Review: Cress by Marissa Meyer
Published February 4th 2014 by Feiwel & Friends
Oh Cress, how I long to have enjoyed you. Both your little sisters, Cinder and Scarlet were five star reads for me. And although you are longer, you only merit half their rating.
Cress has been stuck in a satellite in orbit around earth for eight years. She is an accomplished hacker, and follows the progress of the rebels on board the Rampion ship. Her life changes drastically when the people on board contact her.
Ms Meyer lost me. Cinder was a fantastic debut. It had a likeable cyborg main character, a fascinating futuristic world, and it used its fairytale roots to its maximum. Scarlet saw Cinder and Kai separated, something I didn’t like, but we got a heartbreaking plot with Scarlet and Wolf at the center instead. Cress, however, doesn’t seem to offer anything new or interesting.
When we meet Cress in her satellite, I felt for her. The poor girl hasn’t had proper human contact in years, yet she’s still spunky and self-sufficient. The moment Cress gets caught up in a whirlwind of events, she loses her spark. All she does is hide behind others, afraid, and gets herself in trouble because of her naivete. We are told she’s an awesome hacker, but any hacking she does is off-page. She’s the classic bland damsel in distress that I though Ms Meyer was above of writing. I was hoping Cress could maybe become great friends with Iko or Cinder, but she never does.
My biggest disappointment was the plot. Cress hinges on a first, pivotal action, which was terribly executed. Let’s just say that two main characters act as if they only have one single brain cell in their heads, causing trouble that takes longer than this book to fix. I was expecting better plotting from Ms Meyer in a third book in a series. After the starting action, the speed slows down to a crawl. There are too many points of view which have to get page time to create any sense of development. The main cast is split up for too long, and their chemistry disappears. It’s clear that Cress is simply a setup for the last book in the series, Winter.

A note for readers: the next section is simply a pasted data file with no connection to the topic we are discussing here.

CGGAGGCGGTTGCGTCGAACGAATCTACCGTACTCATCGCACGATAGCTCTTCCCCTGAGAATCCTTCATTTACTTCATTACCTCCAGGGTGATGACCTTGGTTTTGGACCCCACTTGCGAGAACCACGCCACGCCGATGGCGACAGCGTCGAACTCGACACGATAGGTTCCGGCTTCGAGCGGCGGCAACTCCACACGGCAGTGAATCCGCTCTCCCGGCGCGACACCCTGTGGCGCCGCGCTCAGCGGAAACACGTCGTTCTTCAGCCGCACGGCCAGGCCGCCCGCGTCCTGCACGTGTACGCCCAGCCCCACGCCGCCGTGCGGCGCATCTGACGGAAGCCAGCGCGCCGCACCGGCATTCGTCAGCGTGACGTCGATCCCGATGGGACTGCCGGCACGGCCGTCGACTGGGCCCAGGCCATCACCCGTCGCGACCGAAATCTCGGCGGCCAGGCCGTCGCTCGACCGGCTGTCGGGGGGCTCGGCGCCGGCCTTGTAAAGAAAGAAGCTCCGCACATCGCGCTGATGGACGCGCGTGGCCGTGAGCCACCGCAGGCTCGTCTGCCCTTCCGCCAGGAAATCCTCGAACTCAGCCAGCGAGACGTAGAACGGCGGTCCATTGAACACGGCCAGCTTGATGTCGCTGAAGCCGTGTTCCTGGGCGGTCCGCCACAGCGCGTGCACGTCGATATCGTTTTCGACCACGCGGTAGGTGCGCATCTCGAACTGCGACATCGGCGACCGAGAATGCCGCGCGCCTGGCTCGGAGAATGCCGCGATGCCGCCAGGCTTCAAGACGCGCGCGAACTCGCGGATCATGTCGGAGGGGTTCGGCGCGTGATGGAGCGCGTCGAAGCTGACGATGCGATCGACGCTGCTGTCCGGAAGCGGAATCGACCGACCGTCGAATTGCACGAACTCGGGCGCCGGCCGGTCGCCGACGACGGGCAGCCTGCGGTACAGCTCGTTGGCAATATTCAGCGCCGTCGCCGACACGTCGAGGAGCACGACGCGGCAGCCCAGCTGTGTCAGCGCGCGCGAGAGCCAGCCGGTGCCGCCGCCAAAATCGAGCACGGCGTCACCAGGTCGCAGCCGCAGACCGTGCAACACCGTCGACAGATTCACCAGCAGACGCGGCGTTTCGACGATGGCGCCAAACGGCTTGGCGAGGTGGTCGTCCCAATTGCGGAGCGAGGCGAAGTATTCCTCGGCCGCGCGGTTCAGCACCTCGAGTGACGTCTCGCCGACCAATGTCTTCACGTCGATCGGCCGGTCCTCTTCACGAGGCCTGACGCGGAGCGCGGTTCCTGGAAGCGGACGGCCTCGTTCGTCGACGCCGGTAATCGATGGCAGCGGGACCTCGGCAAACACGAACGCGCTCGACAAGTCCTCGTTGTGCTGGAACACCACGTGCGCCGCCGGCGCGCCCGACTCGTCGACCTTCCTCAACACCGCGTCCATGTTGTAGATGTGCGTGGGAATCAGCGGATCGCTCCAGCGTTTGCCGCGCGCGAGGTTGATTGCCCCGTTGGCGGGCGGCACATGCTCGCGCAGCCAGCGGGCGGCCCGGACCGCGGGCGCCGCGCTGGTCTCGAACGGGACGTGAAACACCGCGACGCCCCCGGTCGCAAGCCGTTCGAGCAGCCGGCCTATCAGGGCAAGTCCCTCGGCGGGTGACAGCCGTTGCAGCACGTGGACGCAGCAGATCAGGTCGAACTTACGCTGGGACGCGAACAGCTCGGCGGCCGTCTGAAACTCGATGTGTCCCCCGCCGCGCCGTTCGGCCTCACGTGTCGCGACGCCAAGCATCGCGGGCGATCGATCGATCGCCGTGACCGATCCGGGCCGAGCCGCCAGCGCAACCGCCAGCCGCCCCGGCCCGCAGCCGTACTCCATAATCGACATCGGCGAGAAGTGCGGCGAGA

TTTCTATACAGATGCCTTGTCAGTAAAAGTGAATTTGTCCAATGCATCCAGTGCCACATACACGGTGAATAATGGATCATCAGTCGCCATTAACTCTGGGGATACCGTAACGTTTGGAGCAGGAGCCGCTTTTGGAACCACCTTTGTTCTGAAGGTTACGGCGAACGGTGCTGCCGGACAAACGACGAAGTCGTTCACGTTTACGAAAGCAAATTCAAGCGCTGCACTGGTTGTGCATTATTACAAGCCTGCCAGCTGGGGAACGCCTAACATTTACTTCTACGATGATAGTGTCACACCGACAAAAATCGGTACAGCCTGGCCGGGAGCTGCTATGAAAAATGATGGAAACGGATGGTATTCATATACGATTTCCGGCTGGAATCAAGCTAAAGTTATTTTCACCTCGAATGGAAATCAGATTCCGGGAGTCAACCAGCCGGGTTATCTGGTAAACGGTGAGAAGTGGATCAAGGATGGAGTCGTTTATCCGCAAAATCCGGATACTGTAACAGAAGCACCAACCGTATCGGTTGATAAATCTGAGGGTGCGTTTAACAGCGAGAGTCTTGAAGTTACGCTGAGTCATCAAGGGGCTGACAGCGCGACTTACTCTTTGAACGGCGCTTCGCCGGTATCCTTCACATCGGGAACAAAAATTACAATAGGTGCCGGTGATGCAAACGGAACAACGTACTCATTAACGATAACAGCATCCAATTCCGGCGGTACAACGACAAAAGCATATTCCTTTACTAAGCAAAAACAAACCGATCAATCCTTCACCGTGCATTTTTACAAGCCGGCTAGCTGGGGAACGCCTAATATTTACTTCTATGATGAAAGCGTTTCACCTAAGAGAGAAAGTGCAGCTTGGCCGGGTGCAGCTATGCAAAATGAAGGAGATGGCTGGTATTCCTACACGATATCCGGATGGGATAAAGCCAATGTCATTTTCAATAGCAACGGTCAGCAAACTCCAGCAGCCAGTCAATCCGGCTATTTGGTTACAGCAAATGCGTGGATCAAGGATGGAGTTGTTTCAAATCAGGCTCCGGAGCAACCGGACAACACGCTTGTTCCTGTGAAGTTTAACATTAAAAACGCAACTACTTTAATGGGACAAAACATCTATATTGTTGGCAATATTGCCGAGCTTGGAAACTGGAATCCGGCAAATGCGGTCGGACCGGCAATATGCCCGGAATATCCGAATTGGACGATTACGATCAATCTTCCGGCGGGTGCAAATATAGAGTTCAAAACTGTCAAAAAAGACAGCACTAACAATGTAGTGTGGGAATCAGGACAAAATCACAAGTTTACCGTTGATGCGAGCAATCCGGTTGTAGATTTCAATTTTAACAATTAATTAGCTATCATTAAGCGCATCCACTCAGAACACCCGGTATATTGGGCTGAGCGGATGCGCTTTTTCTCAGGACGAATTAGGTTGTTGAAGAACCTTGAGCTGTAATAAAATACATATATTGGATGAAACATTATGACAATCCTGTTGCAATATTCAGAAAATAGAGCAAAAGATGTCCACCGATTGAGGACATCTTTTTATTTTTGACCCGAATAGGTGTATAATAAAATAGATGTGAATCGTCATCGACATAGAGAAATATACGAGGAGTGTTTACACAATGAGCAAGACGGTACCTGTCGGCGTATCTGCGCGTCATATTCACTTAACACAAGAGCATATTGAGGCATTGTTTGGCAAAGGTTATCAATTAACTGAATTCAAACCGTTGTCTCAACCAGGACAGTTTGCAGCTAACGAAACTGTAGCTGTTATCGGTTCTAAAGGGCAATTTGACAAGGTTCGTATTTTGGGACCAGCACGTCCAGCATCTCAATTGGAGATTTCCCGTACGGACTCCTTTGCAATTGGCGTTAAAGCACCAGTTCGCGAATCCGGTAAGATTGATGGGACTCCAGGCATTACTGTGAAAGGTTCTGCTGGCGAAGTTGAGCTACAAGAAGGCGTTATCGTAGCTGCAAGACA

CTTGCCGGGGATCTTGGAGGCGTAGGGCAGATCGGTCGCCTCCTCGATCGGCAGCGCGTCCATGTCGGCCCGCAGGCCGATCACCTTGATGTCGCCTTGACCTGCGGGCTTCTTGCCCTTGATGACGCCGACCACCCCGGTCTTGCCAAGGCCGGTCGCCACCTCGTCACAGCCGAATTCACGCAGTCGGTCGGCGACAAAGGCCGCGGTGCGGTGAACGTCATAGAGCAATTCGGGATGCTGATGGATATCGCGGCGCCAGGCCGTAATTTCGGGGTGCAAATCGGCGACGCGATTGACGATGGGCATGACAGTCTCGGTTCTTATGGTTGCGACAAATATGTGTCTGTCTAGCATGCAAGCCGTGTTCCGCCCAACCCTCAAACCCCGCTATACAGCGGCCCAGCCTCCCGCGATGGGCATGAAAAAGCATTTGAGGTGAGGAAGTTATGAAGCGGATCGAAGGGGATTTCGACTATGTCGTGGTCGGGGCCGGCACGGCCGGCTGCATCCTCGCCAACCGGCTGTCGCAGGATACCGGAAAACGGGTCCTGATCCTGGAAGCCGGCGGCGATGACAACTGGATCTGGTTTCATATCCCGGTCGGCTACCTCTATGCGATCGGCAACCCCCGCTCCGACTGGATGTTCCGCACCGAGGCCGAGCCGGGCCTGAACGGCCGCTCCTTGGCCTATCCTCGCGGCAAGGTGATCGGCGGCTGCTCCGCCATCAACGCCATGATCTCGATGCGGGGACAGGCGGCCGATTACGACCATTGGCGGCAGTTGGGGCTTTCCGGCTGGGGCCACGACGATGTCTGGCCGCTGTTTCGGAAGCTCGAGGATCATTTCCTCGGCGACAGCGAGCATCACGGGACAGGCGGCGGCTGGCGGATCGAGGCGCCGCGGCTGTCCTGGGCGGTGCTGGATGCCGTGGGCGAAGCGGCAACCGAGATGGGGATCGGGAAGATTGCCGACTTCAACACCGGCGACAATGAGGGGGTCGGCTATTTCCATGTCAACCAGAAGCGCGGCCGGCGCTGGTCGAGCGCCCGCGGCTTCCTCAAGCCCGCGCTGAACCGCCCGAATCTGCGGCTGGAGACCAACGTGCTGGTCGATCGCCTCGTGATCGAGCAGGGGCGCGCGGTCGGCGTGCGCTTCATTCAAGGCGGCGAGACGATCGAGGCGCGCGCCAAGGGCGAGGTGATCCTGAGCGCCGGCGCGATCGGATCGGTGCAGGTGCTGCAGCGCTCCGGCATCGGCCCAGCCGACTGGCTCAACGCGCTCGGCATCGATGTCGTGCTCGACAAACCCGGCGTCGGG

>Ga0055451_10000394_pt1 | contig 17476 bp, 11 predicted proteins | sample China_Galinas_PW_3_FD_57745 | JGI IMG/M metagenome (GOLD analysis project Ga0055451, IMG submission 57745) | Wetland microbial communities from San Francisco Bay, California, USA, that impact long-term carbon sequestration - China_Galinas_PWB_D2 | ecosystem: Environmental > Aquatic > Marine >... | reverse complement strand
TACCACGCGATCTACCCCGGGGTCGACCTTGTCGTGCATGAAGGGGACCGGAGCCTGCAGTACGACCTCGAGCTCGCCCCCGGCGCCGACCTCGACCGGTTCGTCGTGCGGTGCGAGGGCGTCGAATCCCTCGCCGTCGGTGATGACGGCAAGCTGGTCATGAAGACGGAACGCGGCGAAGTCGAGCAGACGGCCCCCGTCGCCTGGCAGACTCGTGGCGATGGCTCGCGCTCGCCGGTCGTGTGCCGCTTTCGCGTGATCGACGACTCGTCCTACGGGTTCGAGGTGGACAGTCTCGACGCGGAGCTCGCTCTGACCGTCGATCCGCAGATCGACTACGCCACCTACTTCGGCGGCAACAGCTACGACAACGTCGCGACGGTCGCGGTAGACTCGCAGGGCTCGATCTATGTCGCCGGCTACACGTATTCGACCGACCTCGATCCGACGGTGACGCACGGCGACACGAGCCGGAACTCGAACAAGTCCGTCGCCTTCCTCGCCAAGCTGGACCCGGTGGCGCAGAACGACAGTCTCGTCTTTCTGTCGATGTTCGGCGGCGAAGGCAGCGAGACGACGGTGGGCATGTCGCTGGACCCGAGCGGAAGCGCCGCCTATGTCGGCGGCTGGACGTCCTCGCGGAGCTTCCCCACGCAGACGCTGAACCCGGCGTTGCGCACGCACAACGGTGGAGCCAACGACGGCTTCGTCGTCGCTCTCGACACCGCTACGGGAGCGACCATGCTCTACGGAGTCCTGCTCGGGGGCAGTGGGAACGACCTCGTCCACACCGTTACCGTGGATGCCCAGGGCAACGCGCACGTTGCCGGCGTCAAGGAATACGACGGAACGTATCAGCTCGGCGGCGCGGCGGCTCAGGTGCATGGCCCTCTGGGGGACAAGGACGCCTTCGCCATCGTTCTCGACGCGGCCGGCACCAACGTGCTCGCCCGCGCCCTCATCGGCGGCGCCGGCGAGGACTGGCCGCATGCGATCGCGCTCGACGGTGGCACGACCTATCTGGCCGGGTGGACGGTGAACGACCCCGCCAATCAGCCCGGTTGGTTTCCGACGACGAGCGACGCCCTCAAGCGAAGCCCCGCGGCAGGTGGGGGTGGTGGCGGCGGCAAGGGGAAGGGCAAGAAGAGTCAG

I’m very worried about Winter. As it stands now, it seems to be 800 pages long – twice the length of Cinder. Since Cress already has pacing issues at 550 pages, I can’t imagine how the author is going to manage to keep the story moving for so long. Added to that is the fact that every book introduces a new romantic love interest – but unlike in romance series, there is no happily ever after at the end of the books. None of the current pairings, Cinder and Kai, Scarlet and Wolf, Cress and Thorne, are actually in a relationship. At the end of Cress one of them gets a slightly satisfying development, but on the romantic front there isn’t enough resolution, and I’m not sure how we’re going to get four couples together in one book.
I loved Cinder. Scarlet was great. But Cress was a slog and single-handedly put me into a reading slump. It does have its good moments, but they’re few and far in between.
In this third book in the Lunar Chronicles, Cinder and Captain Thorne are fugitives on the run, now with Scarlet and Wolf in tow. Together, they’re plotting to overthrow Queen Levana and her army.
Their best hope lies with Cress, a girl imprisoned on a satellite since childhood who’s only ever had her netscreens as company. All that screen time has made Cress an excellent hacker. Unfortunately, she’s just received orders from Levana to track down Cinder and her handsome accomplice.
When a daring rescue of Cress goes awry, the group is separated. Cress finally has her freedom, but it comes at a high price. Meanwhile, Queen Levana will let nothing prevent her marriage to Emperor Kai. Cress, Scarlet, and Cinder may not have signed up to save the world, but they may be the only hope the world has.
- Made You Up by Francesca Zappia
- Another Little Piece by Kate Karyus Quinn
- Demonglass by Rachel Hawkins
- Across a Star Swept Sea by Diana Peterfreund